Bitters for beginners: what are they and how do you use them?

You’ve seen those tiny bottles around with their weird smells, but what are they for? Find out in this bitters 101.

What exactly are bitters? 

Bitters is an alcohol base that’s been intensely infused with plant extracts – typically orange peel, cassia, gentian, cascarilla and cinchona bark, but potentially various other seeds, herbs, bark, roots, flowers, leaves and fruits. Depending on the recipe, they have a bitter or bittersweet flavour.

What do you use bitters for?

Although originally used medicinally, these days the highly concentrated bitters are predominantly used – in small dashes – to add complexity and taste to cocktails, soft drinks or food. 

Won’t bitters make my food and drinks bitter?

No, bitters actually enrich existing flavour profiles, adding nuance and depth and creating balance. They also temper the acidity of citrus and decrease the harshness of raw alcohol.

When were bitters first produced?

The medicinal use of herbs and spices goes back a long way, first being documented in mystical 3000 BC China. The first mention we have of infusing drinks with bitter botanicals goes back to 25 BC Egypt, where, in a practice worthy of the pyramids, bitter botanicals were put in wine to stimulate the appetite. 

Now, you can always rely on monks to deliver when it comes to, ahem, spirits. One clever Benedictine friar, in 1500 AD France, put his alchemy training to good use and starting tinkering with medicinal distillations. One of his resulting elixirs formed the recipe for Bénédictine, a Cognac based liqueur with twenty-seven plants and spices.

Around 100 years later, also in France, an old manuscript detailing the ‘Elixir of Long Life’ was sent to a Chartreuse monastery. It wasn’t until 1737 that the befuddled monks were able to decipher it, but various Chartreuse infusions exist to this day.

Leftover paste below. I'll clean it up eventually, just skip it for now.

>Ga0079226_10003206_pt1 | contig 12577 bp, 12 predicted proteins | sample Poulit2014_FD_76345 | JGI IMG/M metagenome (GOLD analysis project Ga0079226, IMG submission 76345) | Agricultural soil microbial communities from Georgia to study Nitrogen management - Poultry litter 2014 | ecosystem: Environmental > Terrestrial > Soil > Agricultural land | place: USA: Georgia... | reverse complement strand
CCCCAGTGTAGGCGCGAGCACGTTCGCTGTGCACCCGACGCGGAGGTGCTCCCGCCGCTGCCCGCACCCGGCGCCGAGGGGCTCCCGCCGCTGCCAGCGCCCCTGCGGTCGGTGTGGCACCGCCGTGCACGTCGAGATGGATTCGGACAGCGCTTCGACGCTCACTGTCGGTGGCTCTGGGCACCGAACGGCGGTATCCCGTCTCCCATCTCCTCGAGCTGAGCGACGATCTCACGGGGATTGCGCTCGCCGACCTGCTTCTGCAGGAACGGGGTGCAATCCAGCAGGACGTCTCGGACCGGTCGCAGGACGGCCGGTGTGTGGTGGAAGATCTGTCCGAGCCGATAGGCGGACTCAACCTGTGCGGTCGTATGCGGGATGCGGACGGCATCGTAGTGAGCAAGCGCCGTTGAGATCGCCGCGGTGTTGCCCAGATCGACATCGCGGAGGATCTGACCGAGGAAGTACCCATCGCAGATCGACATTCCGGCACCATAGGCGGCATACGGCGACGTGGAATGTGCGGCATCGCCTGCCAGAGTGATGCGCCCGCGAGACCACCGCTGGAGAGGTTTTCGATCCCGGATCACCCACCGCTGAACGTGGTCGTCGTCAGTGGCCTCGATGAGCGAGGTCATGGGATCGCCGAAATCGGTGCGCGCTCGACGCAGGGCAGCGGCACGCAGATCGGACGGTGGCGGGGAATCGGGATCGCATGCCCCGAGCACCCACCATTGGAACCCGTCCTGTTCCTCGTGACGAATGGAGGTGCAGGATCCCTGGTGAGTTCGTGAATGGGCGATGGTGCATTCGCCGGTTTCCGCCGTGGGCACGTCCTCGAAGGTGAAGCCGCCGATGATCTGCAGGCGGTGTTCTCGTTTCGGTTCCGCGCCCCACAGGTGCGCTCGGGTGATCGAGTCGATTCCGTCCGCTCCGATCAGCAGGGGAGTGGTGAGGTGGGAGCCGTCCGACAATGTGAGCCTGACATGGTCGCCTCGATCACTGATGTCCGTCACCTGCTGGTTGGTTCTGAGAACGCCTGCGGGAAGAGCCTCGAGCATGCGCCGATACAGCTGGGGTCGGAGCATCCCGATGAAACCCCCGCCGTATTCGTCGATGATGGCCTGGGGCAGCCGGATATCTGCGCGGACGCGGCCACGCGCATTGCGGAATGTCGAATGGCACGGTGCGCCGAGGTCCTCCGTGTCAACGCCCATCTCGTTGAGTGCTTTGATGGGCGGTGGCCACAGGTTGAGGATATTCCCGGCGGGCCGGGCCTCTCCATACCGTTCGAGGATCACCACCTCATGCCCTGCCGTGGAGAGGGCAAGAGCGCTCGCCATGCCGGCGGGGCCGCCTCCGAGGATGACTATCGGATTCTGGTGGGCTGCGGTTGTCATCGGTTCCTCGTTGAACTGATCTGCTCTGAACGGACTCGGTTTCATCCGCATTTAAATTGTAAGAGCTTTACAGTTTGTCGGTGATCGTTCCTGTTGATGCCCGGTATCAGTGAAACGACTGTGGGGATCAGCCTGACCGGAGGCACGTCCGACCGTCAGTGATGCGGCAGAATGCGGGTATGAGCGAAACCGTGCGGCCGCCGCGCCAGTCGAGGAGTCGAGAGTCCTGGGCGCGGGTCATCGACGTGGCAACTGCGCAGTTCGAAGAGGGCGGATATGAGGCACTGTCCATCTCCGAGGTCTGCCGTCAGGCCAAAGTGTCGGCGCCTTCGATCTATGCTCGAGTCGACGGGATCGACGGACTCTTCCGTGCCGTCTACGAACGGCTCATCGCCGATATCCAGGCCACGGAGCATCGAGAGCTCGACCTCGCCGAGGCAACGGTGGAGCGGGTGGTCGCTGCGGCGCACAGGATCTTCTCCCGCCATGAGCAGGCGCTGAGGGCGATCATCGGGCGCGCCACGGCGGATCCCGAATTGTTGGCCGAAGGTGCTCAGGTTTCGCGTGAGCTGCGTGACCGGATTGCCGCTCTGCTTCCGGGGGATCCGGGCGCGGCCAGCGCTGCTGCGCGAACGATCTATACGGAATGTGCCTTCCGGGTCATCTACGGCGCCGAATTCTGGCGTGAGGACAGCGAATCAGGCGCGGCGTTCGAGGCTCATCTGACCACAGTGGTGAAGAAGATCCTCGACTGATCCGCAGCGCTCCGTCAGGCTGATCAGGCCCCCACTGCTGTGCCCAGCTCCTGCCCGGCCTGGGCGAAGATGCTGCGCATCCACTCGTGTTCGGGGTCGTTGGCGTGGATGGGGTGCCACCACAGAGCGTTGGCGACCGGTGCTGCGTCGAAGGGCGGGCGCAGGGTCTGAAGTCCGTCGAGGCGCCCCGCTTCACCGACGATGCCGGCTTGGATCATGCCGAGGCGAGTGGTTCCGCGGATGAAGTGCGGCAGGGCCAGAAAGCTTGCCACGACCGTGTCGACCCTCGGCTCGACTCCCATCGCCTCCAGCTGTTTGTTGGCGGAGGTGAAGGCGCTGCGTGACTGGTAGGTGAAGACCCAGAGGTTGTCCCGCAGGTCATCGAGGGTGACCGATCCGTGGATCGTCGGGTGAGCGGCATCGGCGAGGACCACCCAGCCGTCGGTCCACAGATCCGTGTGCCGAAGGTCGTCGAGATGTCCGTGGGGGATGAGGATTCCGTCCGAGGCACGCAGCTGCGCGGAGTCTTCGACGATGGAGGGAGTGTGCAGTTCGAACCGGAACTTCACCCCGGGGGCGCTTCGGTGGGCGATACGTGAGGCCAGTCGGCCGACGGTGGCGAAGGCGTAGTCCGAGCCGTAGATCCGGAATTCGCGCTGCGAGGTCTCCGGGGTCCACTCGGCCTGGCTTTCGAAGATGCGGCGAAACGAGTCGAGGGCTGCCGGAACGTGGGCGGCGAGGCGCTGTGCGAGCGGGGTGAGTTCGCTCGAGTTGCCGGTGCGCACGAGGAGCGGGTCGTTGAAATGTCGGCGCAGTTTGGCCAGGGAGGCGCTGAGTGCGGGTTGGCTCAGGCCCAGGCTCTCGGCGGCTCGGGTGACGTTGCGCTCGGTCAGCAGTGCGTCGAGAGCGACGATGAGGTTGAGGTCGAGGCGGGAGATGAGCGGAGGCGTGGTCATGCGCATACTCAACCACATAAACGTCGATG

On the other side of the pond, in the newly formed US of the 1800s, it was de rigueur to spike fortified wine with herbal bitters as a prophylactic cure-all. As any cocktail enthusiast worth their simple syrup knows, this era was also when cocktails came about; indeed, the first cocktail recipe was published in 1830, calling for, wouldn’t you know, bitters.

Demand for high quality, commercially available bitters was on the upswing, and bitter brands were born.

The most famous, of course, is Angostura – the very same brand that sat tucked away in your parents’ verboten liquor cabinet and that you see in any good bar today. The brainchild of Dr Johann Siegert, Surgeon General of the Venezuelan army, Angostura had come to life in 1824, and henceforth it had been enthusiastically dispensed to suffering soldiers to cure seasickness and stomach ailments. 

But with the cocktail boom, bitters were no longer seen as simply medicinal. By 1850, Angostura was being exported to England, the Caribbean and the States to satisfy the thirst for balanced, flavourful and, yes, fun drinks.

That was more history than I bargained for. What bitter brands are available in South Africa, and what can I do with them?